Food In Canada

Tax on sugary drinks begins in N.L., though not all are on board

By The Canadian Press   

Food Trends Beverages Editor pick Newfoundland and Labrador Sugar tax

The Newfoundland and Labrador government launched a controversial new tax on sugary drinks Thursday, hiking in-store prices on some sweetened beverages by 20 cents a litre.

The provincial government says the new tax is aimed at improving health outcomes in a province with some of the highest rates of chronic illness in Canada, including diabetes. But some remain skeptical of the plan.

Jason Carter owns several PJ’s Convenience stores just outside St. John’s, and he said Thursday the province’s new sugar tax has been confusing and costly.

“If you think sugar is so bad, tax it all,” Carter said. “It’s a major pain in the butt. Why are they only selecting certain items?”


The province’s new tax applies to beverages including pop, sweetened fruit-flavoured juices and teas, as well as sports and energy drinks. Slushies and non-diet fountain sodas are also being taxed, as are frozen concentrated sweetened juices, sweetened flavoured drink crystals and sugary flavoured syrups.

Chocolate milk is exempt from the tax, as are alcoholic beverages, yogurt drinks and diet drinks containing artificial sweeteners.

The Newfoundland and Labrador government estimates its tax will bring in roughly $9 million a year. Finance Minister Siobhan Coady told reporters last October the tax would be the first of its kind in the country. In British Columbia, some sugary drinks are subject to sales tax, after the province ended an exemption last April.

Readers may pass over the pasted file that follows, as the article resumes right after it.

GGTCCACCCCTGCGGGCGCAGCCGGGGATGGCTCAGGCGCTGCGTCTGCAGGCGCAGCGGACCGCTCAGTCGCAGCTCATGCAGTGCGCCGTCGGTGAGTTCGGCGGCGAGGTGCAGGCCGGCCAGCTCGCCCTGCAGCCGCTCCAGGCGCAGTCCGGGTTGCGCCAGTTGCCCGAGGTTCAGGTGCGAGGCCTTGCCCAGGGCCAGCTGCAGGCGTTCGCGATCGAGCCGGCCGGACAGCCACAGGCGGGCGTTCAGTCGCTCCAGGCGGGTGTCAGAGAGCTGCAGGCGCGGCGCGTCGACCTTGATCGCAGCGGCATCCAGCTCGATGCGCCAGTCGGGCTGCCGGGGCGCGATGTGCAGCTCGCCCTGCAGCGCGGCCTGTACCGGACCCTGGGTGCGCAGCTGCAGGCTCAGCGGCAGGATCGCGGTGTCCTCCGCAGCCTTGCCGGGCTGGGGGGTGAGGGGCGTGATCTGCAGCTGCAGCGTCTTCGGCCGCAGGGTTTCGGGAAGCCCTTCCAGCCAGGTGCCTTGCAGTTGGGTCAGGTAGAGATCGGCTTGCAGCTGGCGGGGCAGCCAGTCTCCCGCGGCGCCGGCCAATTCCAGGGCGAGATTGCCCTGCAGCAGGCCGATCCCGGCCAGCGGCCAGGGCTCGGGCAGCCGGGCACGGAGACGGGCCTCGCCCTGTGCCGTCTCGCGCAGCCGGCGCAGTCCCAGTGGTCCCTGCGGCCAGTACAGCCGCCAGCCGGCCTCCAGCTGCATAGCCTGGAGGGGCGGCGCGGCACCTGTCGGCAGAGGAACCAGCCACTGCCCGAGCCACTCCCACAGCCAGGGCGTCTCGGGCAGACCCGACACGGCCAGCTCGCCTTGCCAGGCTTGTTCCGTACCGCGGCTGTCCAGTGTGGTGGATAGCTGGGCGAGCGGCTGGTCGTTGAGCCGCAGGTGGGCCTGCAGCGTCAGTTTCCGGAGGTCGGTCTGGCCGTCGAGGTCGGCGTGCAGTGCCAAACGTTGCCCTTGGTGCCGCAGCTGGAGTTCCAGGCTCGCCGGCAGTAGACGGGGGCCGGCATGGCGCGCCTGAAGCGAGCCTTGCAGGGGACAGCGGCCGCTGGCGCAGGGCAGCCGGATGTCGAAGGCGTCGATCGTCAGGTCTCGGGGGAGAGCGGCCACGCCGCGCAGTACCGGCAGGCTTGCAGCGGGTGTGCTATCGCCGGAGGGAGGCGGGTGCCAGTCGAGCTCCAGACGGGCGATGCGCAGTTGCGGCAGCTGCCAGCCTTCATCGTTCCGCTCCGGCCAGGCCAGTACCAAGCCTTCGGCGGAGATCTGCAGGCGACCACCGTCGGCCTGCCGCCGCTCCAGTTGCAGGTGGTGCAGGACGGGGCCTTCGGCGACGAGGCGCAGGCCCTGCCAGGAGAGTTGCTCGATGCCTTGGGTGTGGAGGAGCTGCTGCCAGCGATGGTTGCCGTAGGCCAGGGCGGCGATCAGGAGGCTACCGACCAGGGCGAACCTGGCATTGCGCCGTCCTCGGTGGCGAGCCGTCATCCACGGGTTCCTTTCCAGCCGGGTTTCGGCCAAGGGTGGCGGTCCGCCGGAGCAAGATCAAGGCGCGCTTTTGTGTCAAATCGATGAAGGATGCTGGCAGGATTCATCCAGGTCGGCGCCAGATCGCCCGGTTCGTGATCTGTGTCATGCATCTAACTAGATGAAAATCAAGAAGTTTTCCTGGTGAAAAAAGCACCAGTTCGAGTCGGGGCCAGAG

As a lead-up to Newfoundland and Labrador’s tax, the government launched a campaign called “Rethink Your Drink” last month. Its posters feature a smiling, blue-coloured beverage assumed to be water. QR codes take viewers to a government website that includes a few lines about the health concerns surrounding sweet drinks.

Carter wonders why sugar itself isn’t taxed, noting that people can buy bags of it at the grocery store without any added cost.

He said he’s charged more when he buys from suppliers, and then he passes that cost on to consumers. Wholesalers and retailers must register with the province, and wholesalers must remit the tax they collect.

“Everybody is confused,” Carter said, adding that he’s also paying his staff to figure out what products need price adjustments and to implement them in the store. “It just seems like a money grab.”

Tom Cooper, a business professor at Memorial University in St. John’s, said Thursday it was clear the province didn’t properly consider the tax’s effects on businesses, or how it could be implemented more smoothly.

Cooper wrote a report on the tax earlier this year for the Canadian Beverage Association. He said he worries the tax will be one stress too many for small stores operating on thin margins, especially in rural parts of the province. In some areas, he said, those stores are the only local spots for groceries.

If the government’s goal is to change people’s behaviours, a 20-cents-per-litre tax likely isn’t going to work, Cooper added. “You need to have a pretty good education system to go along with changing behaviour,” he said, pointing to anti-smoking campaigns that accompanied tax hikes for cigarettes.

The provincial government’s “Rethink your Drink” campaign “didn’t seem to go very far,” he said.

“Our health outcomes as a province are not just because we drink a lot of Pepsi or Coke,” Cooper said. “If you want to effect real, long-term, sustainable change, then think about the real barriers and impediments to positive health outcomes.”

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